Recent Literature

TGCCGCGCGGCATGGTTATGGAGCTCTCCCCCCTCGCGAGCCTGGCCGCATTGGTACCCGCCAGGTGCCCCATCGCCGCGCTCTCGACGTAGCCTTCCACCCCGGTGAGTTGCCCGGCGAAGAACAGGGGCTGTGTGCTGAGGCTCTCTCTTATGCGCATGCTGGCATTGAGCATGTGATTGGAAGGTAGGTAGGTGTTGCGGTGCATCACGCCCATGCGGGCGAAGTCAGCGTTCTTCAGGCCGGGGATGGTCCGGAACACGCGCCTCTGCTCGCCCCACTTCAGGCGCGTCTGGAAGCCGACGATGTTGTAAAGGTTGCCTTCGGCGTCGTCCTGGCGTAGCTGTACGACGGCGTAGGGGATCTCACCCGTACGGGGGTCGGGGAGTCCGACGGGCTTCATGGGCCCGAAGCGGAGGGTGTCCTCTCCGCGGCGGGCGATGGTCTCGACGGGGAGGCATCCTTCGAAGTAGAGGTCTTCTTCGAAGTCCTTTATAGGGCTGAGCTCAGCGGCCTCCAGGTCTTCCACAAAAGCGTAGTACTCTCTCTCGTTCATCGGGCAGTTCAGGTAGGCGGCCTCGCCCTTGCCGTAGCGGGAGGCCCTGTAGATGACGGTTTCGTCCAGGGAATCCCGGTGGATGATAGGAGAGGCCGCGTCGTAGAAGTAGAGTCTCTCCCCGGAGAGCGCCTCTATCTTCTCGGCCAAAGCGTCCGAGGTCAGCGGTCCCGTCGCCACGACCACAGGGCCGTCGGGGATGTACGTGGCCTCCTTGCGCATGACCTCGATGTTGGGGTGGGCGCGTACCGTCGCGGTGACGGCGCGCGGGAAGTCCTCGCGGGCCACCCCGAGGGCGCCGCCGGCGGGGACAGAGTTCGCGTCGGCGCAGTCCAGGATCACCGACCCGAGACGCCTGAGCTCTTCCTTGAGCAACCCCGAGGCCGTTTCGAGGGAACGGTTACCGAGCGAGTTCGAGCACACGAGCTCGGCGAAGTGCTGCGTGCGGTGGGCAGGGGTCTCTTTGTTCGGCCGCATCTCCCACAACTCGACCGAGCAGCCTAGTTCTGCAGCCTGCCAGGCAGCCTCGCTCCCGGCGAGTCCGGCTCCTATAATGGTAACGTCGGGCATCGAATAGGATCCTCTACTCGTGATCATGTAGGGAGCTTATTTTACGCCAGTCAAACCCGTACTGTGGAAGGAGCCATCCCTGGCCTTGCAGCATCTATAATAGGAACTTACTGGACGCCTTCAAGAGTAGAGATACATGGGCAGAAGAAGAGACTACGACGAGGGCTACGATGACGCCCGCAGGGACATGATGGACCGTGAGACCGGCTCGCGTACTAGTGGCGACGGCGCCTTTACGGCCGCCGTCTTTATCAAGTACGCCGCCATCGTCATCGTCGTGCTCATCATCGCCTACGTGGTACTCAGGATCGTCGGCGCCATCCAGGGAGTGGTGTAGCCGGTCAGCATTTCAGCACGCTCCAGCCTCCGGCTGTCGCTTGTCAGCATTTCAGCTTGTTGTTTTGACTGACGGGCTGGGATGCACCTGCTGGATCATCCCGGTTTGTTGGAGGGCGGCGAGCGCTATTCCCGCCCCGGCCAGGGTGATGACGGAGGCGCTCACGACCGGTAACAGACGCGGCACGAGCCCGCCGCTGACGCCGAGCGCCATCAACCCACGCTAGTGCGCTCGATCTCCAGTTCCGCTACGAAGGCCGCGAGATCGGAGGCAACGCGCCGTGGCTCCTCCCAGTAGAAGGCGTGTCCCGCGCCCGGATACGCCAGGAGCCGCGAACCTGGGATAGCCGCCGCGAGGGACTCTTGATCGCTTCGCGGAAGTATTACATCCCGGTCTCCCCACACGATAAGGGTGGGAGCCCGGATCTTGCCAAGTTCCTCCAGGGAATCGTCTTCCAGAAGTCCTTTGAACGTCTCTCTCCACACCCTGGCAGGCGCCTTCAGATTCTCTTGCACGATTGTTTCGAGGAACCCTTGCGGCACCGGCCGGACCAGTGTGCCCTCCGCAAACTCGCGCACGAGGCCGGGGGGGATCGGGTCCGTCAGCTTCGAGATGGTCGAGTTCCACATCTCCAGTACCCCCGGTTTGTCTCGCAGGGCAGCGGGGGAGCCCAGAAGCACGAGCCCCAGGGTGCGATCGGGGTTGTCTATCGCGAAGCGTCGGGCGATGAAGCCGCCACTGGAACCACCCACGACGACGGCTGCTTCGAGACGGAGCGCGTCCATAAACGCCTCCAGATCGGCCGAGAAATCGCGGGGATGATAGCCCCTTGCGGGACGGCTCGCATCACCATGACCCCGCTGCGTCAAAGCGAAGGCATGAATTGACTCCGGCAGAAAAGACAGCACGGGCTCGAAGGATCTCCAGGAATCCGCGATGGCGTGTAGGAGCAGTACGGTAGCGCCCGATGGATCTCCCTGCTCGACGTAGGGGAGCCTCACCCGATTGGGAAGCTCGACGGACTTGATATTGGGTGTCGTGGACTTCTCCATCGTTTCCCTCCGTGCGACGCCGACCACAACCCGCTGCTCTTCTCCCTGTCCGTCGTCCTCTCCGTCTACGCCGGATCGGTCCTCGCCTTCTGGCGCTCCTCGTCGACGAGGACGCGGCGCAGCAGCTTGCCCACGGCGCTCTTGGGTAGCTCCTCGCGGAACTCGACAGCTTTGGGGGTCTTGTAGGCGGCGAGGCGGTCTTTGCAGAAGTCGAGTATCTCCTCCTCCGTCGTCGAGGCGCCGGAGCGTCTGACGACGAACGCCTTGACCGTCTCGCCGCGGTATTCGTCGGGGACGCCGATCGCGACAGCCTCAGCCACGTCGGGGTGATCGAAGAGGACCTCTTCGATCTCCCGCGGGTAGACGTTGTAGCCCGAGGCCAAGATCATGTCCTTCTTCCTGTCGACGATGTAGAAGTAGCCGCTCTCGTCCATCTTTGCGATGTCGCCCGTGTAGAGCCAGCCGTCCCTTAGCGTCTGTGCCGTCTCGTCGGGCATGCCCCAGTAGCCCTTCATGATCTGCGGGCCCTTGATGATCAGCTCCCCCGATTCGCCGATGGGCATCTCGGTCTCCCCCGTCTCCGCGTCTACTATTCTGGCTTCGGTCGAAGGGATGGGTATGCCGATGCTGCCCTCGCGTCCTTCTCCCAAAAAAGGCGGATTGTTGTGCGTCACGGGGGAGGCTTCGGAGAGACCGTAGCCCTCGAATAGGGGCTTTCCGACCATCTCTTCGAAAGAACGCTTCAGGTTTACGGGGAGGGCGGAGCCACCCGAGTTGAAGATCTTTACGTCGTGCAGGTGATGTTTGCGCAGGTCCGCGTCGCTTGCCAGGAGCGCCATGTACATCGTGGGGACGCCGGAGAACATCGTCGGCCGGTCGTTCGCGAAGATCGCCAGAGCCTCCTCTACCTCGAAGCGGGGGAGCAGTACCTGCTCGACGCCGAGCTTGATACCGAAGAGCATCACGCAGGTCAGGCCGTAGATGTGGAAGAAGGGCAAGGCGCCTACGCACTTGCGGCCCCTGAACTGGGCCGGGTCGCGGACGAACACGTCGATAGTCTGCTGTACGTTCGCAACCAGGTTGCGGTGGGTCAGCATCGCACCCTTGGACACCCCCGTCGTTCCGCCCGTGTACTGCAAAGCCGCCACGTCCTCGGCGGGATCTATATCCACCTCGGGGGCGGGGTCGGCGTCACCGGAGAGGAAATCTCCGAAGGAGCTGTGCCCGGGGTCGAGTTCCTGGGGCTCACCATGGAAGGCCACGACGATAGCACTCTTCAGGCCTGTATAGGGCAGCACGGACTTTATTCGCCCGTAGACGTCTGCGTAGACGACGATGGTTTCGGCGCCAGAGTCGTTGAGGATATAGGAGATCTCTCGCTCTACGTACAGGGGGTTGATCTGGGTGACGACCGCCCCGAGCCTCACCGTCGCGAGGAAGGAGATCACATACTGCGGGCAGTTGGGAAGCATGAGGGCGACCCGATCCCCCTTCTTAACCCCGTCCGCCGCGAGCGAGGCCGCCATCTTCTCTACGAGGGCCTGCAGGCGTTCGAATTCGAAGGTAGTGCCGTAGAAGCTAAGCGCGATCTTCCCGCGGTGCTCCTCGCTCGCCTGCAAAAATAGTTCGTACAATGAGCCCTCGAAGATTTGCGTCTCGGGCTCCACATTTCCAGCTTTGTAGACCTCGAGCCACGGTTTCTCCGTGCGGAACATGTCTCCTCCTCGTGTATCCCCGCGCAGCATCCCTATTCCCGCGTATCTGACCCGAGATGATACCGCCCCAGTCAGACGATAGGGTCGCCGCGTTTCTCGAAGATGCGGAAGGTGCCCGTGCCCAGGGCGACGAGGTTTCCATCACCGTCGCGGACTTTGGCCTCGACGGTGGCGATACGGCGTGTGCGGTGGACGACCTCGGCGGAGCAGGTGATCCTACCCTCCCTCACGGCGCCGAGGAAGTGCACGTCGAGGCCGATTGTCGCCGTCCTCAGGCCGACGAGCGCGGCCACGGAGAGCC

Studies published over the previous 10 years, 2004 to present, were considered recent literature by the authors. Except for one retrospective cohort study,17 the newer literature favors pharmacologic treatment of moderate to severe TBI with amantadine.2,6,10-12,16 Results of the recent literature are summarized in Table 1. With the exception of one study, all research was conducted on humans. In the animal study, TBI was evoked with fluid percussion therapy in male rats (n = 130). Continuous amantadine infusion was shown to increase striatal dopamine release and reuptake while decreasing dopamine metabolism when compared with saline infusion and no treatment over a period of 8 weeks. Furthermore, rats treated with amantadine had improved behavioral function via novel object recognition and fixed-speed rotarod testing.13 In adults with severe TBI 4 to 16 weeks postinjury (n = 184), amantadine improved DRS scores at a faster rate than placebo (P = .007) when given over a 4-week period. Doses were started at 100 mg bid for the first 2 weeks, increased to 150 mg bid during the third week, and increased again to 200 mg bid if the subject's DRS score had not improved greater than 2 points from baseline. During the washout period, DRS improvement rate in the treatment group slowed below that of the placebo group when amantadine was discontinued (P = .02), illustrating the beneficial effects the medication had on increasing rate of recovery in patients with TBI.12 In another randomized, double-blinded, placebo-controlled trial that included patients with TBI 6 months postinjury with irritability (n = 76), amantadine 100 mg bid compared with standard treatment (eg, therapies and supportive measures) without amantadine was associated with a 80.56% improvement on the Neuropsychiatric Inventory-Irritability subscale compared with only a 44.44% improvement in the placebo group (P = .0016).6 A retrospective case-control study of adolescents aged 13 to 19 years with postconcussive symptoms (mild TBI) 3 to 4 weeks postinjury (n = 50) found that amantadine 100 mg bid for 3- to 4-week duration had positive effects on symptoms (P = .005), verbal memory (P = .009), and reaction time (P = .05) via the Immediate Postconcussion Assessment and Cognitive Test compared with placebo group matched by age and sex.14